of a tax administration that can perfom its
tasks efficiently wi thou using some f m at computer techndogy. la
too many instames, however, the expectation ofgreater effectiveness
fmm computerization has not mkrkii. Evidence indicates that the
mwc successful reforms did not merely involve computerizing antiquated processes but also the redesign and streamlining of systems
and procedure-uch
as consolidating return and payment forms and
eliminating unmcmsary and unused information required from taxpayers, As Corfmat ( 1985) emphasizes and the study of Spin by Moya and
SsartEago (Chapter 6 in li~irrvoiume) abws, mcudd camputerhtiion
must be accornpnied by a fondmental morgaahtion of bolh systems
and pmcdures and -1
be used by itM to side-step such needed
reforms.

Ill. m n d a for F w t h Research


AH mcntiuncd above, in recent years there has k n considerable
rewciwch on 1hc theory and, to a limited extent, the fads with respect
lo tirx cuasion and tax compliance. Because of such work, much has
bccn icarncd about taxpayers: why and when they comply and do not
comply. whi~tcfl'ects variws penalties and inducements have on their

10 The Worm of Tax Administration

hhavior, ands o n (Elffm(19911). S U o g i s t s , psychdogitils,ccitncb


mists, and admhbWors have all mtributtdto this lileralurc and wc
iiMy to contio6k to do sa given the theotetical uttmcrivcmsn i~nd
pmdcal impdance of the suuect. Unfortuaatdy,intensting and lu
m e extent useful as this work has bcen. much of it bas pmvcll to he
ofonly l i i M diroct relevanceto theon-goingtwkdtax admir~isinrlion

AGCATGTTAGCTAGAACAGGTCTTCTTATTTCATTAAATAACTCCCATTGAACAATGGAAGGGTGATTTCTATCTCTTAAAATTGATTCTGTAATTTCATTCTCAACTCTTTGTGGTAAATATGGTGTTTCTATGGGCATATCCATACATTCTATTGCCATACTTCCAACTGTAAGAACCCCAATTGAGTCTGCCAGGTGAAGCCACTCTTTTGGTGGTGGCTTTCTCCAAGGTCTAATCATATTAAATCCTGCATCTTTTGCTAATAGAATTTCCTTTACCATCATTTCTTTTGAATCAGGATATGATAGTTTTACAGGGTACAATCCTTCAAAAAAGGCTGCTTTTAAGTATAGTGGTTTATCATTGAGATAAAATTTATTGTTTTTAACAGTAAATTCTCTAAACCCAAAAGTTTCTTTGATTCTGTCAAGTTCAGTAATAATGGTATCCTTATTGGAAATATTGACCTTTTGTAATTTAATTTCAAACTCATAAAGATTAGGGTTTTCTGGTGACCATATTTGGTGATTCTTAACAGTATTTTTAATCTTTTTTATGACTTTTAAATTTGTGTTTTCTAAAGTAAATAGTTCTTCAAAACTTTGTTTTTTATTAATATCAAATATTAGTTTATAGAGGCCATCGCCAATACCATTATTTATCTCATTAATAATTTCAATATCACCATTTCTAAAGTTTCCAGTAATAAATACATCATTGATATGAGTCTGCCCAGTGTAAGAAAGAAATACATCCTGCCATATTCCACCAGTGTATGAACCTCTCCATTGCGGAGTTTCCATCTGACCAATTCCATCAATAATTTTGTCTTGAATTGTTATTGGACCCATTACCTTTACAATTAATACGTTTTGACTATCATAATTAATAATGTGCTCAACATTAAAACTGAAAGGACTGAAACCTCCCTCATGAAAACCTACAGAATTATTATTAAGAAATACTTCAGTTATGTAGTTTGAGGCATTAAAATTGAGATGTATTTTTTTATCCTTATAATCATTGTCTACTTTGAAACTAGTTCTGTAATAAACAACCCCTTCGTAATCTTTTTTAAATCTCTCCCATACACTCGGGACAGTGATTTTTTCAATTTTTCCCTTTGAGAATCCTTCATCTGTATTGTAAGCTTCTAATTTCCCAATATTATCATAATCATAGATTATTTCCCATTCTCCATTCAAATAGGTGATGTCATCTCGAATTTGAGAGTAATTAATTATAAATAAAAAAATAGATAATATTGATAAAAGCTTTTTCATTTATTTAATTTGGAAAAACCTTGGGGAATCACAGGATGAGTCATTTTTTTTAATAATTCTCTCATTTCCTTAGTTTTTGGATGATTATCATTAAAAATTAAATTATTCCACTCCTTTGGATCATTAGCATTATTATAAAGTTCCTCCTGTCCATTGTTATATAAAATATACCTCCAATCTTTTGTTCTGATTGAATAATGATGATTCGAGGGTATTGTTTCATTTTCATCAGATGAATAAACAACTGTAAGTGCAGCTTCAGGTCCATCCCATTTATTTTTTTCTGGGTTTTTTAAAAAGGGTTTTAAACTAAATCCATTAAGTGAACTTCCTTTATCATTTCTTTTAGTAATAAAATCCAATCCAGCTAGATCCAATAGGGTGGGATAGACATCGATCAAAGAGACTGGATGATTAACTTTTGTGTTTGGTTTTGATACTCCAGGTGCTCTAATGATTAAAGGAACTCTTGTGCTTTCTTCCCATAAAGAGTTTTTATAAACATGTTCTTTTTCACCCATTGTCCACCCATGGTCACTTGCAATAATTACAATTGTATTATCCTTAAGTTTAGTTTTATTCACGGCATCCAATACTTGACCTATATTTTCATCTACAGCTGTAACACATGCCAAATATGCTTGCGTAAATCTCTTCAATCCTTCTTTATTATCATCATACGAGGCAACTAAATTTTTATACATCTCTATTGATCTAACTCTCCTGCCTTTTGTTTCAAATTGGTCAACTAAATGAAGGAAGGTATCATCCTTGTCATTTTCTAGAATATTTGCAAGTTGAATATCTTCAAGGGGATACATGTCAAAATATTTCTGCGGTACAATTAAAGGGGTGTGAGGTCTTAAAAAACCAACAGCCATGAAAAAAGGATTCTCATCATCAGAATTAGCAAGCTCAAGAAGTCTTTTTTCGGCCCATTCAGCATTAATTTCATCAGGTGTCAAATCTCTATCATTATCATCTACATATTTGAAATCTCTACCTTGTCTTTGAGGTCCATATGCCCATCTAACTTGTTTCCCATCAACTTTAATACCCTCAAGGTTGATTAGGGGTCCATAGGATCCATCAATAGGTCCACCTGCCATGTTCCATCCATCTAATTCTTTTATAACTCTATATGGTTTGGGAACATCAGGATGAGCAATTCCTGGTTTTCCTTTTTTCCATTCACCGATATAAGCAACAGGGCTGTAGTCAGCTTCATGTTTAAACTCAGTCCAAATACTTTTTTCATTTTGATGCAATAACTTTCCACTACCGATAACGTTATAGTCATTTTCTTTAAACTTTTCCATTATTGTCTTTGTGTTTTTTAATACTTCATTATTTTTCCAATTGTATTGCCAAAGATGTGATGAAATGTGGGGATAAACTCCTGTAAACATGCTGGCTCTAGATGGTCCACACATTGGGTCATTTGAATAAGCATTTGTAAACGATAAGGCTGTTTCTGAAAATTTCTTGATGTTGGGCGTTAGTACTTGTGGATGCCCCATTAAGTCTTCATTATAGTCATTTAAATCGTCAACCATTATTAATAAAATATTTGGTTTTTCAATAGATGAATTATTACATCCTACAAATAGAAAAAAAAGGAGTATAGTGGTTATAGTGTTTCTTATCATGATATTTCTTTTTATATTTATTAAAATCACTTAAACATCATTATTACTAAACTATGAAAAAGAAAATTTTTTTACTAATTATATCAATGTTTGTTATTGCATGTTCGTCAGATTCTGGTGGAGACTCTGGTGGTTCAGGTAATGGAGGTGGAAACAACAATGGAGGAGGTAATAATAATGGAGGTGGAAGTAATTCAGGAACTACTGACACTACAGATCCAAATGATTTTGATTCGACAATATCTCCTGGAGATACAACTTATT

in developing cwntrk.
Oue ~ e m for
n this lack drelevance is the very dicmnt cnvimnrncnt
of tax adminis4ration in &v&ging countries than in LCdcvclrqd
countries inwhich this research has beencarried wl. Anol b r irnpumnt
m,however, is that there have been almoQl no sludics in any
country of tax ofkia1s. of why and how they do what thcy du. Tux
administration can k thwght oC as encompassing b t h muss (roucinc)
and individua?(discretionary)tasks. The f o m indudes functions carried wt across a wide range d transactions such as withhotding, the
maintenance d i q m y e r cumnt a ' m n t s , and odlaction; h e latter
iwludes audit, investigationd suspectql fraud, and so on, As S l e m d
( 1989) has pointedout, even io developed couatrks the most neglected
aspea ~f tax aaalysis i s how tax offroiahact: What are the decision
rules they use? What is the cvidenoe on which such rules are based?
What is the reiiability and validity of such rules? Almost nothing is
krlown abut such matters ia m y owntry." Govenunents in some
dcvetopi~gcountries have little daydoday control over tax dlicialr,
little knowledge of what they do, and, furthermore, rso easy way to
For centuries, pvmments in the now devel. obtain such
oped mutries had to s p n d almost wi much t
hsnd effort trying to
wnisd the padatio~sand extortions d m v m - a s trying
to s g u e ~ emoro revenue wt of an unuawi[Iiag
W e b k and
o o u n ~
Wildavsky (I$&)).
The c i r c u m ~
in some
today are
that diffmnt; the n d to keep tight oontrol over
the hdliag M cash a d to monitor & d y the gatherim# and use of
information by tax &is
is thus a higlqwiority task.

Milka Cusanegra de lantsckr and Richard M. Bird 11


agents, which facilitates checking and verification) and by instituting

systematic internal consistemy and security checks (for c m p l e , maintaining tight internal security on ~compuZerized data bases) to ensure
that no improper activities occur in these W i n e tasks, While much
remains to h done dong these lines in some countries, what needs to
be done is not a mystcry. The problem of ensuring accountability is
much mom dimcult, however, with respect to such inevitably selective
and discretionary tasks as audit. While there is much stilt to be learned